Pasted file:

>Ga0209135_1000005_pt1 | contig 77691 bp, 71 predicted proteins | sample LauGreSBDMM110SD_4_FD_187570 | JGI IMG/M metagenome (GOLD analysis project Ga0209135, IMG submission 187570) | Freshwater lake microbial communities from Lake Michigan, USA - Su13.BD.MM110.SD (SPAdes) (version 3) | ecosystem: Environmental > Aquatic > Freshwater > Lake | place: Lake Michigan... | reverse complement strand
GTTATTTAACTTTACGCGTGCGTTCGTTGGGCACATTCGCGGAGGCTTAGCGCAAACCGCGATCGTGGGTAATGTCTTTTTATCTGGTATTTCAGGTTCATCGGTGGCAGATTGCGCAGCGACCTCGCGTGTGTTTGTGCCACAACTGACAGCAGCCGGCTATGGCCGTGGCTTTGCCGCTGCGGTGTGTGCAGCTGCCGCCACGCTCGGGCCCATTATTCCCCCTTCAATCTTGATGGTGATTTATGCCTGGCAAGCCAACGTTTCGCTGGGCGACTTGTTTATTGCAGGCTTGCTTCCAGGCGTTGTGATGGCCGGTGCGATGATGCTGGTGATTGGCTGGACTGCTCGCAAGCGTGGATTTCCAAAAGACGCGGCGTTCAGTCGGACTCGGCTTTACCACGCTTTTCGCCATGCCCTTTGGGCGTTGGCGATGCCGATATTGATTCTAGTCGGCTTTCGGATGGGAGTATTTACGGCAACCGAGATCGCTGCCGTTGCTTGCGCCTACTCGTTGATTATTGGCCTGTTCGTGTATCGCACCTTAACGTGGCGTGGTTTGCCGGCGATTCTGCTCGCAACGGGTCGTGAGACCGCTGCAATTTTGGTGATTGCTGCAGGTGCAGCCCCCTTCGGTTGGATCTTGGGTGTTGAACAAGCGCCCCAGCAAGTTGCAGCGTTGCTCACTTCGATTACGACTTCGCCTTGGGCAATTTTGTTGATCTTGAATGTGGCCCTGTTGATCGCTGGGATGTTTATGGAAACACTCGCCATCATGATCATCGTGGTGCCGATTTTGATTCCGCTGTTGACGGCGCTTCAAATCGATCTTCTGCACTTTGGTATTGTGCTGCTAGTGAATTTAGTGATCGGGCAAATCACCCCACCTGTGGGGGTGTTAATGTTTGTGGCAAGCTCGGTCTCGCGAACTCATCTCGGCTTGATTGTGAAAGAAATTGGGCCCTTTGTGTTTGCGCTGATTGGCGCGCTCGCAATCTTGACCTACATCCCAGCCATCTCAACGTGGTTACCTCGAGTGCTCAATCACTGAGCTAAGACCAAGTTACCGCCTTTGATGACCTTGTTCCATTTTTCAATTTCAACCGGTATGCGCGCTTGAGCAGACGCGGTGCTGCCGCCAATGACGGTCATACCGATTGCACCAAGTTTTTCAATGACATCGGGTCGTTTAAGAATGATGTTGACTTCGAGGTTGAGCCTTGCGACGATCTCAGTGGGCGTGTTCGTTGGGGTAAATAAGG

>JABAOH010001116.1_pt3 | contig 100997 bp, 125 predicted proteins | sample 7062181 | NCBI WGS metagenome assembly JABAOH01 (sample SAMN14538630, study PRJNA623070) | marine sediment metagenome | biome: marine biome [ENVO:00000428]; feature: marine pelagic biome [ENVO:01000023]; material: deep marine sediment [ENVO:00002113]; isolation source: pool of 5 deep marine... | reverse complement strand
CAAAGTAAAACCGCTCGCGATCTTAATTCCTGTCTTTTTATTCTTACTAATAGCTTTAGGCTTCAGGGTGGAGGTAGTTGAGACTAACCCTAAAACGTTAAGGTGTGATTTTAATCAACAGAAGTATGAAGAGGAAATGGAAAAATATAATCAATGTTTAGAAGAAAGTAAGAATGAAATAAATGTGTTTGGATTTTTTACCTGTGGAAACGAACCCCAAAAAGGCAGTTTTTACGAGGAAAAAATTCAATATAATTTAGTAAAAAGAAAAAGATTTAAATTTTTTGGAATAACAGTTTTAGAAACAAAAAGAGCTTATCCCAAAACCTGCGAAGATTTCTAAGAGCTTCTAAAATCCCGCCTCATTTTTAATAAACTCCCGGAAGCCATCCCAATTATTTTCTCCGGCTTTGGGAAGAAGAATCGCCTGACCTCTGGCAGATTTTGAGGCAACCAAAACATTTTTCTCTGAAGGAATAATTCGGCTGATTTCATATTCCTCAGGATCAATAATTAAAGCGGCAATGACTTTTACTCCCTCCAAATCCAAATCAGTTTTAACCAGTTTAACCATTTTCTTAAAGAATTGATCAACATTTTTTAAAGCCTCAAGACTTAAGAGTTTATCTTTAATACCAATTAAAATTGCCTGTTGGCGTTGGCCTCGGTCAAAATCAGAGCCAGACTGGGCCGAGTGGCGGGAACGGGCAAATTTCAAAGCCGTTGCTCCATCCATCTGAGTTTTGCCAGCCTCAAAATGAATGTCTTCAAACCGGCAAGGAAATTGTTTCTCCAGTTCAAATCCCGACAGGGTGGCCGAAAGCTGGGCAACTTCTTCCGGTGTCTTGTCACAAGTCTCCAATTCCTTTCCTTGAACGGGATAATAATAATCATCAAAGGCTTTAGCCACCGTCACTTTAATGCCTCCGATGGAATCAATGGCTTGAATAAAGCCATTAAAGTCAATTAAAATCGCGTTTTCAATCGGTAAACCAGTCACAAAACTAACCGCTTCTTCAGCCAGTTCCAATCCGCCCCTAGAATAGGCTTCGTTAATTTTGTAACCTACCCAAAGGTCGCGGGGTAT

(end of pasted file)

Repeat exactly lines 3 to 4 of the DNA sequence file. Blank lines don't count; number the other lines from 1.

>JABAOH010001116.1_pt3 | contig 100997 bp, 125 predicted proteins | sample 7062181 | NCBI WGS metagenome assembly JABAOH01 (sample SAMN14538630, study PRJNA623070) | marine sediment metagenome | biome: marine biome [ENVO:00000428]; feature: marine pelagic biome [ENVO:01000023]; material: deep marine sediment [ENVO:00002113]; isolation source: pool of 5 deep marine... | reverse complement strand
CAAAGTAAAACCGCTCGCGATCTTAATTCCTGTCTTTTTATTCTTACTAATAGCTTTAGGCTTCAGGGTGGAGGTAGTTGAGACTAACCCTAAAACGTTAAGGTGTGATTTTAATCAACAGAAGTATGAAGAGGAAATGGAAAAATATAATCAATGTTTAGAAGAAAGTAAGAATGAAATAAATGTGTTTGGATTTTTTACCTGTGGAAACGAACCCCAAAAAGGCAGTTTTTACGAGGAAAAAATTCAATATAATTTAGTAAAAAGAAAAAGATTTAAATTTTTTGGAATAACAGTTTTAGAAACAAAAAGAGCTTATCCCAAAACCTGCGAAGATTTCTAAGAGCTTCTAAAATCCCGCCTCATTTTTAATAAACTCCCGGAAGCCATCCCAATTATTTTCTCCGGCTTTGGGAAGAAGAATCGCCTGACCTCTGGCAGATTTTGAGGCAACCAAAACATTTTTCTCTGAAGGAATAATTCGGCTGATTTCATATTCCTCAGGATCAATAATTAAAGCGGCAATGACTTTTACTCCCTCCAAATCCAAATCAGTTTTAACCAGTTTAACCATTTTCTTAAAGAATTGATCAACATTTTTTAAAGCCTCAAGACTTAAGAGTTTATCTTTAATACCAATTAAAATTGCCTGTTGGCGTTGGCCTCGGTCAAAATCAGAGCCAGACTGGGCCGAGTGGCGGGAACGGGCAAATTTCAAAGCCGTTGCTCCATCCATCTGAGTTTTGCCAGCCTCAAAATGAATGTCTTCAAACCGGCAAGGAAATTGTTTCTCCAGTTCAAATCCCGACAGGGTGGCCGAAAGCTGGGCAACTTCTTCCGGTGTCTTGTCACAAGTCTCCAATTCCTTTCCTTGAACGGGATAATAATAATCATCAAAGGCTTTAGCCACCGTCACTTTAATGCCTCCGATGGAATCAATGGCTTGAATAAAGCCATTAAAGTCAATTAAAATCGCGTTTTCAATCGGTAAACCAGTCACAAAACTAACCGCTTCTTCAGCCAGTTCCAATCCGCCCCTAGAATAGGCTTCGTTAATTTTGTAACCTACCCAAAGGTCGCGGGGTAT